However, despite the success in reaching agreement with the IMF, two important questions remain. First, why did Tunisia opt for a program with financing of $1.78 billion, representing only 400 percent of its quota in the IMF? After all, in 2012 Morocco was able to negotiate a Precautionary SBA amounting to 700 percent of its quota, and Jordan received 800 percent of its quota for its SBA program. Another 200-300 percent of quota would have given Tunisia an extra $1-1.4 billion of IMF financing. This would certainly have helped to meet its projected $7 billion financing gap over the next two years. Furthermore, the IMF loan would be at a much lower interest rate than Tunisia can expect to receive by borrowing in the international markets. Given that the $1.78 billion in IMF financing is now firm, the country will have to look elsewhere to generate funds to fill the financing gap. Tunisia has been able to borrow in the international capital markets through issuance of $400 million in Samurai bonds and $625 billion in a Sukuk issue. Will it be able to go back to the markets, and at what price, to raise the additional financing?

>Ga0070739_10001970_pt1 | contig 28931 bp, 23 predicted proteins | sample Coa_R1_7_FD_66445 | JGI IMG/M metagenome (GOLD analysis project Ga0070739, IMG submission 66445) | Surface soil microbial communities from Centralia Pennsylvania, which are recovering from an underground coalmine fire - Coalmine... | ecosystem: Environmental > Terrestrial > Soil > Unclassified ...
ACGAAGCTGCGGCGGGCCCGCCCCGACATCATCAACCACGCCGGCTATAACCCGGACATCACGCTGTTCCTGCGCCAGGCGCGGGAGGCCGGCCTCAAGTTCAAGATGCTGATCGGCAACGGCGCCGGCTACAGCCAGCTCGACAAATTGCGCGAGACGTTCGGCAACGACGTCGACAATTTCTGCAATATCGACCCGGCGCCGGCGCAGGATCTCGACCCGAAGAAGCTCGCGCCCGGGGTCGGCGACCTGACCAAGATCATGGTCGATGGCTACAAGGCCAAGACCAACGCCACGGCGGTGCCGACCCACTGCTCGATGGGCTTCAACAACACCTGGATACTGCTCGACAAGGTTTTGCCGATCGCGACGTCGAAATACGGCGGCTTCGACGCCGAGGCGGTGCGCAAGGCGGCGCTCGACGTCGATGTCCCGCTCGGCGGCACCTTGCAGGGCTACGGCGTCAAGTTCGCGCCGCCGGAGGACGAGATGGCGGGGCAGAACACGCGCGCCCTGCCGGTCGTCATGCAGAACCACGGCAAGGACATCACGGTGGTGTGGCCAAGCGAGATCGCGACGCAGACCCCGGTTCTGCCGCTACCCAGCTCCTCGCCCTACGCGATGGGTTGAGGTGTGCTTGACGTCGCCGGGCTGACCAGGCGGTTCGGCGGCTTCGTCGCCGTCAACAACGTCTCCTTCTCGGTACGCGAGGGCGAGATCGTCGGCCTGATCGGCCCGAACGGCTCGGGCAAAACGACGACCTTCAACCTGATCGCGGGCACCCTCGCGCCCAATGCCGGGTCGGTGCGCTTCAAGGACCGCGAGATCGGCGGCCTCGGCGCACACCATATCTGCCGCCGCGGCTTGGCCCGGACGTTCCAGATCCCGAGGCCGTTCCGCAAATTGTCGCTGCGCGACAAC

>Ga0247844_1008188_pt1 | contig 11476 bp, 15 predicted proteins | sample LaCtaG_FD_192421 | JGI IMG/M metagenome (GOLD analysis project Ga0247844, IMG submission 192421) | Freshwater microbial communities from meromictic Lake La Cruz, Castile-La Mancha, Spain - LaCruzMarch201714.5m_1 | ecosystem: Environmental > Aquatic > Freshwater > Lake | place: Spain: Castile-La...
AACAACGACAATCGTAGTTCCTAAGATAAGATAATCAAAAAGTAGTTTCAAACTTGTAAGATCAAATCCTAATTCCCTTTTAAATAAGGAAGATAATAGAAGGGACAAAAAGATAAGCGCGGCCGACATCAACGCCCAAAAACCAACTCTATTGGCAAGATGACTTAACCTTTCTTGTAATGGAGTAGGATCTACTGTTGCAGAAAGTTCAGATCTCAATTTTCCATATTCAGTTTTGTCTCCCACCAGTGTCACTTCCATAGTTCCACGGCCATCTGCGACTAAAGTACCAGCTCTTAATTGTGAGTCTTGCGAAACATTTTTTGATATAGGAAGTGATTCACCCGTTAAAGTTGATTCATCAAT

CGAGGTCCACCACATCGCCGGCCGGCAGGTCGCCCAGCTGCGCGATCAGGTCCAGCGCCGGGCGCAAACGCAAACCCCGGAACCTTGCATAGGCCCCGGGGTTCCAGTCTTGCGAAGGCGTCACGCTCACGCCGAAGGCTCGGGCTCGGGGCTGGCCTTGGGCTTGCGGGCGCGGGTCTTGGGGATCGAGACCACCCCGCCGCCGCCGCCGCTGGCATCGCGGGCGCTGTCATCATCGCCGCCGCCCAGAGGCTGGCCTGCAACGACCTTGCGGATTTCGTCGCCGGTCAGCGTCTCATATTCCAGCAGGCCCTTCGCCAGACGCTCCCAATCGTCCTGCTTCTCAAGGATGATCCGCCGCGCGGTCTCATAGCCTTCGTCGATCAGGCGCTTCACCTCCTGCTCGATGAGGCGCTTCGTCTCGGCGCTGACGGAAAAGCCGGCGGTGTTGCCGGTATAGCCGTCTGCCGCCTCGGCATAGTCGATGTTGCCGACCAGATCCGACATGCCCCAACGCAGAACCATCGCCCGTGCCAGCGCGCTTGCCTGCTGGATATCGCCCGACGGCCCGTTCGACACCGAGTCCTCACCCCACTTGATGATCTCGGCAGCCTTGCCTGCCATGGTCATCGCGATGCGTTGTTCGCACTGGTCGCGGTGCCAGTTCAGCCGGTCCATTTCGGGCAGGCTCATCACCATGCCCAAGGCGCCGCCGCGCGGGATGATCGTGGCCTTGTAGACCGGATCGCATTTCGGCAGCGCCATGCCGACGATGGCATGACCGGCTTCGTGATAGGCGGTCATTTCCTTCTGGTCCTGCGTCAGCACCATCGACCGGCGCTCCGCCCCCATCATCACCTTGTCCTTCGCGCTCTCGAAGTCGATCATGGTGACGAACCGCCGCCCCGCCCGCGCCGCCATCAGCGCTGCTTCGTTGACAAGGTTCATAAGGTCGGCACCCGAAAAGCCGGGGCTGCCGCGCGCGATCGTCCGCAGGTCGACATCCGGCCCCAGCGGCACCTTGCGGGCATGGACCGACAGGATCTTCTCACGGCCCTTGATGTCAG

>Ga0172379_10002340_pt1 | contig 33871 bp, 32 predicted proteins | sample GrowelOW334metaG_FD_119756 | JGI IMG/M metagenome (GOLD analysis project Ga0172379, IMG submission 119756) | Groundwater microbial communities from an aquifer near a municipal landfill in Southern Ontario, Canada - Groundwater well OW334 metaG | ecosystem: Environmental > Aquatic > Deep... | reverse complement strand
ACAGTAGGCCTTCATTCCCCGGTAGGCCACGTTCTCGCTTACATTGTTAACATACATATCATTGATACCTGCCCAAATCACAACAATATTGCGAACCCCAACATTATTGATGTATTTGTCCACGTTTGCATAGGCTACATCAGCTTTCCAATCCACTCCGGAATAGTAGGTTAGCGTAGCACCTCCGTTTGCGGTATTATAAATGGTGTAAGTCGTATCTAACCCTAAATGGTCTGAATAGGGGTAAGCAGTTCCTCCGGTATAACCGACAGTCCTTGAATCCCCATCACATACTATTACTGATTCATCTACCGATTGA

Second, the IMF program and its emphasis on macroeconomic stability, is a necessary condition for achieving a higher growth rate, but it is by no means is a sufficient condition. On the face of it, the IMF program addresses only one of Tunisia’s twin problems of financing and growth. As Lagarde stated, the IMF program is designed to support the Tunisian government’s reform program with its emphasis on creating jobs and reducing income and regional inequalities. The challenge for Tunisia is to generate a growth rate that will lead to job creation so as to absorb the growing young labor force. To do that, a growth rate of 4 percent a year is not enough and Tunisia needs to grow by 7-8 percent.